The streets of Kingston were littered with debris and downed power lines. but the Kingston residents are right back in business, as this fruit stand has reopened and has a customer. People have to eat.
Small shrubs and flowers did not fare well. Before and after. I think this one will be blooming again before summer ends.
But the day we left the sun rose on beautiful tropical Jamaica tempting us to find a a way to stay. But that temptation didn't last, and soon we were on our way to the airport. Once there, power outages (don't you think a generator at an airport would be a good idea?) caused delays and frustation among the hundreds of passengers. But the airline employees had the upper hand,and held their composure even though they had to process each passport and write out each ticket by hand.
The air was still and hot and the waiting areas were dark and we sat for a couple of hours with ipods and cameras. We sweated and we waited with the masses.
Finally our flight number was announced and we made our way to the plane, confident that within a few hours we would be home.
Wednesday, August 22, 2007
Saturday, August 18, 2007
We are hunkered down at UWI and have plenty of supplies and water. Our buildings are concrete and have withstood powerful storms before. http://www.mona.uwi.edu/
We have notified the U S. embassy of our presence, and have made contact plans for getting in touch with our loved ones in the states.
We are 28 Americans, from UAB and San Diego State University.The Jamaicans in our group are mostly public health workers from across the nation, so almost all have been called back to their parishes to prepare and assist in recovery.
Here is information about the storm: http://www.nhc.noaa.gov/index.shtml? Maybe it will be current.
We are not sure of when the airport will reopen. Our tickets are for Tuesday, but there is a good chance there will be flooding at the airport and that building I wrote about earlier may just get blown away.
There is a lot I wouild like to write about regarding the good work we have done over the last few days, but that will just have to wait. Maybe we will be able to do some good work after the storm passes. When I get home I can write about the good stuff.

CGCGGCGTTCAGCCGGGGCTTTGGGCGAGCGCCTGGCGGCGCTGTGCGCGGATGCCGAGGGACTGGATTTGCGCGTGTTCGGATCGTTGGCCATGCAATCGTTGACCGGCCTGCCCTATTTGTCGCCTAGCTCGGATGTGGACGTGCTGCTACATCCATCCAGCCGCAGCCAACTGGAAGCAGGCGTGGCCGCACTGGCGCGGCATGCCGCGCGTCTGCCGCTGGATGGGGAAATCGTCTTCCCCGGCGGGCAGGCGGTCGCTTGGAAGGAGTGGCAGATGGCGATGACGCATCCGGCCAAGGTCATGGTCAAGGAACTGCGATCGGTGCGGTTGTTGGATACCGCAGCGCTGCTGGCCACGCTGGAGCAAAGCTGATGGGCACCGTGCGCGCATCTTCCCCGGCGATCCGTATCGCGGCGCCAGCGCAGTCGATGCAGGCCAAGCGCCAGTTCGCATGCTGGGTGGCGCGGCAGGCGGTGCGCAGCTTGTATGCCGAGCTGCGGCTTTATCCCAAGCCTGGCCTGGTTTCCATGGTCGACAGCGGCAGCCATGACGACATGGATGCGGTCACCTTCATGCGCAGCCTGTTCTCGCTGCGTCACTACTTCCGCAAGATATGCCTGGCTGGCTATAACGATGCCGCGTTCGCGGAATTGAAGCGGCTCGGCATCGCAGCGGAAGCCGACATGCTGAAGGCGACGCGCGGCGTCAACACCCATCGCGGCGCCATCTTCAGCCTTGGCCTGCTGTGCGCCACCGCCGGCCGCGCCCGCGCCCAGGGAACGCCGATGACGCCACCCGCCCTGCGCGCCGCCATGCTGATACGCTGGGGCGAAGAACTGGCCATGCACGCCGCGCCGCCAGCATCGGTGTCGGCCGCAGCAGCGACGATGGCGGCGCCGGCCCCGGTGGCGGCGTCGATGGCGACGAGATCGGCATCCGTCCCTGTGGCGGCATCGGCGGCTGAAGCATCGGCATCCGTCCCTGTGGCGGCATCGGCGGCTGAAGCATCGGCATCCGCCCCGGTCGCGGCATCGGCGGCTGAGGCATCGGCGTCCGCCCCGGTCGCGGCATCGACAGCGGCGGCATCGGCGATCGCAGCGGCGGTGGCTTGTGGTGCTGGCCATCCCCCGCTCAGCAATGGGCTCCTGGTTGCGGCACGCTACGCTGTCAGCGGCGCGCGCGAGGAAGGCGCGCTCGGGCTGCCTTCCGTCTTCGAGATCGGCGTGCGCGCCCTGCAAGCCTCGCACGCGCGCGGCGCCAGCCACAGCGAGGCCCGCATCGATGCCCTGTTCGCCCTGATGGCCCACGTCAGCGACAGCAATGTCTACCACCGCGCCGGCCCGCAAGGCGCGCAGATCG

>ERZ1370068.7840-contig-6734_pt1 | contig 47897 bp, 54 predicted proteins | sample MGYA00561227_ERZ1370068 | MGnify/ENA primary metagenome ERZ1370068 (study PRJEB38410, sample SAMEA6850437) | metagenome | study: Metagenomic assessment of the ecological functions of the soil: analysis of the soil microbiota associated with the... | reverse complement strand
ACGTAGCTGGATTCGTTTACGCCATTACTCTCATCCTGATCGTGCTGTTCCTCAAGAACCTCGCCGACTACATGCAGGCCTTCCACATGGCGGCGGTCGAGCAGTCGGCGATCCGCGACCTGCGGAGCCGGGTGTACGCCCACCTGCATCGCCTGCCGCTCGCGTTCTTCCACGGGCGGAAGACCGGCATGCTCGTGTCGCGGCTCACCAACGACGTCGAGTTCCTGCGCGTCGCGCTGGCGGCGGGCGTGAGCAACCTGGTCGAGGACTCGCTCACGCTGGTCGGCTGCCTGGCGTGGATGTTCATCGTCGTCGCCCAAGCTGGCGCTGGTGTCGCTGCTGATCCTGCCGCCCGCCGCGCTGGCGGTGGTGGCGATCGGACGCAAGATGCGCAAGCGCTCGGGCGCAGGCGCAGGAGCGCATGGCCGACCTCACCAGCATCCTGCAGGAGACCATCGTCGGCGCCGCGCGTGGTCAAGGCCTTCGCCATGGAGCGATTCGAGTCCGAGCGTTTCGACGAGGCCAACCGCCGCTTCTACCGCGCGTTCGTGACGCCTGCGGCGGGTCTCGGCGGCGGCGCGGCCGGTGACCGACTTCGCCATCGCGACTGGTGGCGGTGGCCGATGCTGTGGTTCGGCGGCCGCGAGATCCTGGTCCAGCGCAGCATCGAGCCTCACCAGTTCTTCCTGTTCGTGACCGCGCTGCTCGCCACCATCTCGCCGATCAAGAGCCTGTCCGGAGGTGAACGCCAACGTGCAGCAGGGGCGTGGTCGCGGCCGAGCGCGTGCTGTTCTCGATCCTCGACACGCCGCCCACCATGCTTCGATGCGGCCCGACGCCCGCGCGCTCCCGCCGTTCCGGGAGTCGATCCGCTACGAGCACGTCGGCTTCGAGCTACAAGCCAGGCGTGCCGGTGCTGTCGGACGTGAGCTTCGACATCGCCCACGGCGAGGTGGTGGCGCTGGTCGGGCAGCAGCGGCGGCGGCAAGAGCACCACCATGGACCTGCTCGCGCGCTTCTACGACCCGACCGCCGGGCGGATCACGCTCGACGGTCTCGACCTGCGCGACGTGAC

In the meantime read some of our journals at http://www.soph.uab.edu/jamaicacourse/JournalHome.html
See ya back in the states.
Wednesday, August 15, 2007
Here are some pics. First the flowers.
These trees are all over the place.
And so are these with the yellow flowers
And this orange flowered tree.
Here is a mosquito larvae picture I took
Here is part of our mosquito group in the lab
This is the whole UAB Group, including me.
This pretty dragonfly was near a sugar cane field where we were collecting larvae.
Who knows when I will be back on here.
Monday, August 13, 2007
This is the part of the compound on campus that I am staying in. There are several of these and we are spread out among them.
Here is the entrance to my corner. I have a little room downstairs, not the whole thing.
This is Stephanie Fletcher, and she can sing. She is also a pubic health officer here in Jamaica, and is part of our mosquito control group. Here she is entertaining us at dinner Saturday night with a little Jamaican music.
I know you would be bored with the public health that we are learning, but we did visit a water treatment plant and here are some of us sitting on the edge of the reservoir listening to Mr. Bean tell us about the plant.
And here is the reservoir itself, surrounded by the Jamaican mountains, it is beautiful.
The lady in pink here lives nearby and jogs around the reservoir a few days a week. What a great place to jog.
At the Wastewater treatment plant we visited we ran across this guy who climbed a tree and tossed fruit down to us to eat. When I find out the name of it I will let you know.
More in a day or two I hope.